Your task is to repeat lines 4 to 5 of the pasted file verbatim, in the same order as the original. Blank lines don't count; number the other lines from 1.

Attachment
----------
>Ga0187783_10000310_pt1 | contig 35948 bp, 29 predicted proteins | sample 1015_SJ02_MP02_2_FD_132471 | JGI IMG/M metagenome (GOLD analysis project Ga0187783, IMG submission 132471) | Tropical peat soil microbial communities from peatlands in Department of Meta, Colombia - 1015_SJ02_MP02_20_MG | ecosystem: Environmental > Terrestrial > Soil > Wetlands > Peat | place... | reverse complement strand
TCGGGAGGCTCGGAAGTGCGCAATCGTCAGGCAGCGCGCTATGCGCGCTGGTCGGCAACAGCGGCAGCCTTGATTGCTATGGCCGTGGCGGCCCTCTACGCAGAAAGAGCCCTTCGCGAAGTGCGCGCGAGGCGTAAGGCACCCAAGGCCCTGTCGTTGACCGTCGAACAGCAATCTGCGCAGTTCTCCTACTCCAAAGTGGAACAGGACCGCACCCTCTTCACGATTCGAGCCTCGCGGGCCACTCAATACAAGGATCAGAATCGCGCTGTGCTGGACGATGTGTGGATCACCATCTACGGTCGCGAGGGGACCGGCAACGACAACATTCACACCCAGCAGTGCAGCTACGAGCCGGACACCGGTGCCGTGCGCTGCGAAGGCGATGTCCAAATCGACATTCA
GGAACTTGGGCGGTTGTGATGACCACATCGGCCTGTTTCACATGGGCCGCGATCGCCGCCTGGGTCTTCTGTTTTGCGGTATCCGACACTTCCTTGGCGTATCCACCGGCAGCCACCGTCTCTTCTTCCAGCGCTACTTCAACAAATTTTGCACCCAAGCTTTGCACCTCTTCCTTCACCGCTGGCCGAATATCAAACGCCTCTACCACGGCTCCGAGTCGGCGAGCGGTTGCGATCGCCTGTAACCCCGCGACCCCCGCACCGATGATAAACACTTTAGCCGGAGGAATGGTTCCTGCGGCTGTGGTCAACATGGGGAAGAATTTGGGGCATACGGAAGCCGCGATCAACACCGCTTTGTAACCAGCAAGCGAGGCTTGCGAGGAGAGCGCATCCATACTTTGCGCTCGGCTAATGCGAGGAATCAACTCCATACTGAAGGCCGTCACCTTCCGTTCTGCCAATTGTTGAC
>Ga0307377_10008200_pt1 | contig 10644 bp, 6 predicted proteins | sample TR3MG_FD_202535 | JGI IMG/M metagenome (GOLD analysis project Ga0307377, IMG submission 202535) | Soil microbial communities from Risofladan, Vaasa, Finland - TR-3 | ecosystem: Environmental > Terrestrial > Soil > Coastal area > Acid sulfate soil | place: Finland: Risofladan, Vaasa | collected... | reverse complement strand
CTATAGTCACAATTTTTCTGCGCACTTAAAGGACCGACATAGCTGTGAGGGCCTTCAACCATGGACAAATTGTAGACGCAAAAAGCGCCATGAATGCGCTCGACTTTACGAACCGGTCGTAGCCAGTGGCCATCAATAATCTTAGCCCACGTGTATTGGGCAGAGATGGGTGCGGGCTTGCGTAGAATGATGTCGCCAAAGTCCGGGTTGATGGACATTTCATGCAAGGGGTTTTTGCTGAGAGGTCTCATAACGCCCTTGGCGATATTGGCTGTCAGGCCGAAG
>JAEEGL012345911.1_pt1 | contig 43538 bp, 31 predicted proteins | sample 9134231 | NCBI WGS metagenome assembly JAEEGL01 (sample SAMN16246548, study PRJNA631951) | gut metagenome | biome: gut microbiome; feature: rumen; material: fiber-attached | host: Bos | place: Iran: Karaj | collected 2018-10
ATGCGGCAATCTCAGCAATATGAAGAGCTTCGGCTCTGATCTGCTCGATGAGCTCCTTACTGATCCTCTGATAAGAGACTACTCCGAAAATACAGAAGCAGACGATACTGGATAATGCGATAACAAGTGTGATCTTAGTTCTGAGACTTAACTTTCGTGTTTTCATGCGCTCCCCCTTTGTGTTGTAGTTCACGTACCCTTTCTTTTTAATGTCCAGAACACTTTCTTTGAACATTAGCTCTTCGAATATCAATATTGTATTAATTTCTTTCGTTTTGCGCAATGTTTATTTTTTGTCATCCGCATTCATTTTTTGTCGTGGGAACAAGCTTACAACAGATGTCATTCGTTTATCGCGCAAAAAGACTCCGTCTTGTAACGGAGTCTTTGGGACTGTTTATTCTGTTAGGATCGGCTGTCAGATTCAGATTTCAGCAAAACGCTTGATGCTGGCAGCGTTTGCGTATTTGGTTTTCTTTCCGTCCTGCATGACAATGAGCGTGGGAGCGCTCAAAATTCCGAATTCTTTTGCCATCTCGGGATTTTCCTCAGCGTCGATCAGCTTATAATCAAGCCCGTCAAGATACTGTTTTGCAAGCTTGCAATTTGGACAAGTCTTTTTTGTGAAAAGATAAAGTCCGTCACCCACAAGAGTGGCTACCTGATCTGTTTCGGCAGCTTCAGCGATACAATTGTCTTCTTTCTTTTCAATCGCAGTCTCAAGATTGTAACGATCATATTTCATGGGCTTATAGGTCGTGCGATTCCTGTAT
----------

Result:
>Ga0307377_10008200_pt1 | contig 10644 bp, 6 predicted proteins | sample TR3MG_FD_202535 | JGI IMG/M metagenome (GOLD analysis project Ga0307377, IMG submission 202535) | Soil microbial communities from Risofladan, Vaasa, Finland - TR-3 | ecosystem: Environmental > Terrestrial > Soil > Coastal area > Acid sulfate soil | place: Finland: Risofladan, Vaasa | collected... | reverse complement strand
CTATAGTCACAATTTTTCTGCGCACTTAAAGGACCGACATAGCTGTGAGGGCCTTCAACCATGGACAAATTGTAGACGCAAAAAGCGCCATGAATGCGCTCGACTTTACGAACCGGTCGTAGCCAGTGGCCATCAATAATCTTAGCCCACGTGTATTGGGCAGAGATGGGTGCGGGCTTGCGTAGAATGATGTCGCCAAAGTCCGGGTTGATGGACATTTCATGCAAGGGGTTTTTGCTGAGAGGTCTCATAACGCCCTTGGCGATATTGGCTGTCAGGCCGAAG